Can Breast Cancer Surgery Nurture New Tumors?
Controversial Theory: Tumor Removal Unleashes Cancer Growth Factors in Younger Women
Breast Cancer Screening Paradox continued...
"We don't have all the answers," Retsky says. "We think our work has pointed out that the mammography paradox is real. We are confident we understand what causes it. We have identified a problem -- a mechanism that is testable. We have not found a solution. But identifying the problem is a major step in the right direction."
Retsky and colleagues report their findings in the current issue of the International Journal of Surgery.
American Cancer Society Says It Isn't So
Don't believe any of this, says Robert A. Smith, PhD, director of cancer screening for the American Cancer Society.
"The data don't add up to Dr. Retsky's conclusion," Smith tells WebMD. "The idea that surgical interruption of the tumor bed will cause death this rapidly just does not make sense."
Smith, a strong proponent of early and regular breast cancer screening, says the apparent screening paradox does not exist.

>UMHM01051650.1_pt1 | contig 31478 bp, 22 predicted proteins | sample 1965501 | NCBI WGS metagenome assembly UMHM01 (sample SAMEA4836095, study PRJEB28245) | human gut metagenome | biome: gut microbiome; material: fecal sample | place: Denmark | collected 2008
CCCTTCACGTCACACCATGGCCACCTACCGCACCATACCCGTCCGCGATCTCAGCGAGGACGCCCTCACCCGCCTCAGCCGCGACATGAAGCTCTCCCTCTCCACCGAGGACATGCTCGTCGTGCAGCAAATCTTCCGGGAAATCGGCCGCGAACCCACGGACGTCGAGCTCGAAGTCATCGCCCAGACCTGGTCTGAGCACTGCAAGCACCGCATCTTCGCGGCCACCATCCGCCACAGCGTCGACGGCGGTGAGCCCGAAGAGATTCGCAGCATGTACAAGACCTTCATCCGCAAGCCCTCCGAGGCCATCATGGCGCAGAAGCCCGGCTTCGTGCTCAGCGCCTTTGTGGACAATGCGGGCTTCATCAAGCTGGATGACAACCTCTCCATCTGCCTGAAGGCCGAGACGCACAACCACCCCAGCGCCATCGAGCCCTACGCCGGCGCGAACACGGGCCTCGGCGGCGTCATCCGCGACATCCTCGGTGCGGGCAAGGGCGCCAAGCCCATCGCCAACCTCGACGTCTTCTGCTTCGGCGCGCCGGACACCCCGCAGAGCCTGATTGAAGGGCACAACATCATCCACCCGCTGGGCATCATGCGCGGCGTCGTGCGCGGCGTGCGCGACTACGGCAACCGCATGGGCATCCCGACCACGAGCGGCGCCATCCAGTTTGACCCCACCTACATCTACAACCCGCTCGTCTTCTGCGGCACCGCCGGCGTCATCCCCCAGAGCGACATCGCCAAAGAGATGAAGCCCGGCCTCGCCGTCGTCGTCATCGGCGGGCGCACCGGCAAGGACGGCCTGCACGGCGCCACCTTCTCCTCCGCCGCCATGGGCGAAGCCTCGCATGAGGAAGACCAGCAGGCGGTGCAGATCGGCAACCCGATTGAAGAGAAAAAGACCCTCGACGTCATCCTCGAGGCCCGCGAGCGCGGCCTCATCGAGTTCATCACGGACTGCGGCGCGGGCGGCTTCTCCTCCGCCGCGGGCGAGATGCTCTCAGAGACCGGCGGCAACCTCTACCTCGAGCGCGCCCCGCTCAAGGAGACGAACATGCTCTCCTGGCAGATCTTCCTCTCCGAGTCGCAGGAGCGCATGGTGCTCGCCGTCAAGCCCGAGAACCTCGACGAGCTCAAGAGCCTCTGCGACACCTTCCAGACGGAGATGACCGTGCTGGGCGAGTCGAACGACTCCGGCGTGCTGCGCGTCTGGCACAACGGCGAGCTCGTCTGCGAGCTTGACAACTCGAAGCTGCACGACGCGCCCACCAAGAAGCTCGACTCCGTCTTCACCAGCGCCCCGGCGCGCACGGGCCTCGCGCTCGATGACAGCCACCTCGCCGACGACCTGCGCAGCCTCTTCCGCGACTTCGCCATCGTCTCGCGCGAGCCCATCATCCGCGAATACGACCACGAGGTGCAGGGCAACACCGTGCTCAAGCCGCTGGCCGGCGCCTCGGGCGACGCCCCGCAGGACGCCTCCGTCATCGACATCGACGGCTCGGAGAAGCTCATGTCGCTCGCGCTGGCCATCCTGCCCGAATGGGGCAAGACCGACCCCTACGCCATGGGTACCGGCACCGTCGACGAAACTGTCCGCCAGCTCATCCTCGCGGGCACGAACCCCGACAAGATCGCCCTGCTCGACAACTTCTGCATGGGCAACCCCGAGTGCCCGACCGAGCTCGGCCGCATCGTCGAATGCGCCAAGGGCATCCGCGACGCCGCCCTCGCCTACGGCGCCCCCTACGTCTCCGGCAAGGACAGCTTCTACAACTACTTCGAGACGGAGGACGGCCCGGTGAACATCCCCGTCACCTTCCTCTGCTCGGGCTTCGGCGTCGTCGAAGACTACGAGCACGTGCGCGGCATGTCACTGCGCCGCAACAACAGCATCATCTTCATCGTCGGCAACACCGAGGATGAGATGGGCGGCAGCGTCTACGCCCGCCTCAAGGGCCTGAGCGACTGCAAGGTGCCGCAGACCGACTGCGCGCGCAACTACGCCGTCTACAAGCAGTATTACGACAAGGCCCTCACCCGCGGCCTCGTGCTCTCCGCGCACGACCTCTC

"You do not expect mammograms to be instantly beneficial," he says. "When you first invite women to screening, you get some with tumors that are already advanced. And not all of the women will respond to the invitation to screening. They may die next year or the year after, and because they were invited, they will be counted as a death in the screening group. So you really can't look at this pattern and make any sense out of it."
Young women, Smith says, tend to get more aggressive breast cancers.
"So the idea these women became worse after surgery may stem from the fact that their prognosis may have been poorer to begin with," he says.
And Smith notes that Retsky's data are based on observations from long ago, when breast cancer screening was in its infancy.
"The interesting thing is how beneficial modern, high-quality mammography can be," he says. "Mammograms are quite a bit better today than in the clinical trials that proved they saved lives."